Slovaks in Czechia

Number of Slovaks in Czechia doubles in 12 years

An increasing number of Slovaks live in the Czech Republic and make up one-fifth of all foreign residents.

There were 116,900 Slovaks living in the country by the end of January, which is nearly twice as much compared to the same period in 2007. Also, two-fifths of all foreign employees are Slovak citizens, and more than 20,000 Slovaks attend Czech universities, data from the Interior Ministry and Czech Statistical Office show.

Even after 26 years since the dissolution of Czechoslovakia, Slovaks are allowed to communicate with Czech authorities using their mother tongue. Their right is guaranteed by the European Charter for Regional or Minority Languages, which was adopted by the Czech Republic in 2007.

According to the data, out of 116,000 Slovak citizens in the Czech Republic, 50,000 have a permanent residence in the country. A foreigner has to live in Czechia for more than five years to be eligible for a permanent residence permit. Between 2001 and 2017, more than 15,000 Slovaks were granted permanent residence.

Slovak citizens are the second biggest foreign minority in the Czech Republic after Ukrainians and the largest when it comes to foreign employees. According to Interior Ministry estimates, there were 177,000 Slovaks working in the country in 2017, which is roughly three times more than in 2004. Before the economic crisis, 101,000 Slovaks worked in the Czech Republic and even during the crisis years, the number decreased only by a little.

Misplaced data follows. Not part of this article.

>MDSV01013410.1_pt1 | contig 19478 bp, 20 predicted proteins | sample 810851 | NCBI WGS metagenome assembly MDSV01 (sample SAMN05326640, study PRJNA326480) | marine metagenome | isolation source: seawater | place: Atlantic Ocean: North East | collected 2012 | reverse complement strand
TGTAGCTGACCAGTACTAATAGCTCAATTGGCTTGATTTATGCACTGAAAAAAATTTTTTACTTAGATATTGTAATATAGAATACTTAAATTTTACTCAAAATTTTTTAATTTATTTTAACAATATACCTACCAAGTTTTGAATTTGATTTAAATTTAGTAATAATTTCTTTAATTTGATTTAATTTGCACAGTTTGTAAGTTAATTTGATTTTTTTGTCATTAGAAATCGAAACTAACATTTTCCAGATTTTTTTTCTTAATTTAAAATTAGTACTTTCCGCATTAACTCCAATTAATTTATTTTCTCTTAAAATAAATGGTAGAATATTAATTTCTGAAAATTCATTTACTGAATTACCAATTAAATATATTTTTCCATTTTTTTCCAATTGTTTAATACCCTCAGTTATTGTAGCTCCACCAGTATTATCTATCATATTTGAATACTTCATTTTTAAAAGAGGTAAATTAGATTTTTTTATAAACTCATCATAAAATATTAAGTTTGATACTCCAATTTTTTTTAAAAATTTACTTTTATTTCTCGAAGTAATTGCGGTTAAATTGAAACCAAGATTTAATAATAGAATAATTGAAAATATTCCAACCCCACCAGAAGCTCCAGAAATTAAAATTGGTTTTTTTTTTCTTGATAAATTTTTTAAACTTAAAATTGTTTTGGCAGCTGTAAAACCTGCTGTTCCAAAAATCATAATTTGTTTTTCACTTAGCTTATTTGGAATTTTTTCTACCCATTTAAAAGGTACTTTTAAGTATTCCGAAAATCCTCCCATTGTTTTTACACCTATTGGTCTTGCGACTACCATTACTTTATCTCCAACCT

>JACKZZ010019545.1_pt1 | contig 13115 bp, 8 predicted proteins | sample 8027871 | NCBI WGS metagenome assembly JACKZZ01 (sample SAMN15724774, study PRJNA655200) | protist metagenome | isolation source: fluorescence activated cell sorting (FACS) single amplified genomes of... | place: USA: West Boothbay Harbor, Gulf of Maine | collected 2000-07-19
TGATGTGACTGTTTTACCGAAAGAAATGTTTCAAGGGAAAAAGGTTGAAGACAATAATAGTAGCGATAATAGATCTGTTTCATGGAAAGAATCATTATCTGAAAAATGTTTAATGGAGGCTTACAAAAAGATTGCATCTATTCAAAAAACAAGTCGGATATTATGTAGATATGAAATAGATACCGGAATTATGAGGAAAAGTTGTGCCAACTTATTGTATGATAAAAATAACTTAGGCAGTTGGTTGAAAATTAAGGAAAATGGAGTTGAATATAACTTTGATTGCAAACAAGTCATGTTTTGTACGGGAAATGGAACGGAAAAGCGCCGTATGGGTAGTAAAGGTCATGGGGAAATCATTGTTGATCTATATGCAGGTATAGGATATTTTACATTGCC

Among the university students from Slovakia, only 99 of 20,000 pay for their studies. The rest is preparing for their professional career for free as are Czech students. The number of Slovak students peaked in 2011 and has been decreasing ever since. Even though the total number has lowered, their share has risen given the total number of students.

According to the Czech Statistical Office, most Slovaks living in the Czech Republic are young people around 30 years of age who stay in the country after their studies. One-third of the Slovaks working in the country has a university degree. 

Continue Reading

Tech giants

MEPs could stop Google and Facebook

House Speaker: Hungary's NATO membership has no alternative

Hungarians gearing up for March 15th celebrations


The age of fish and chips may end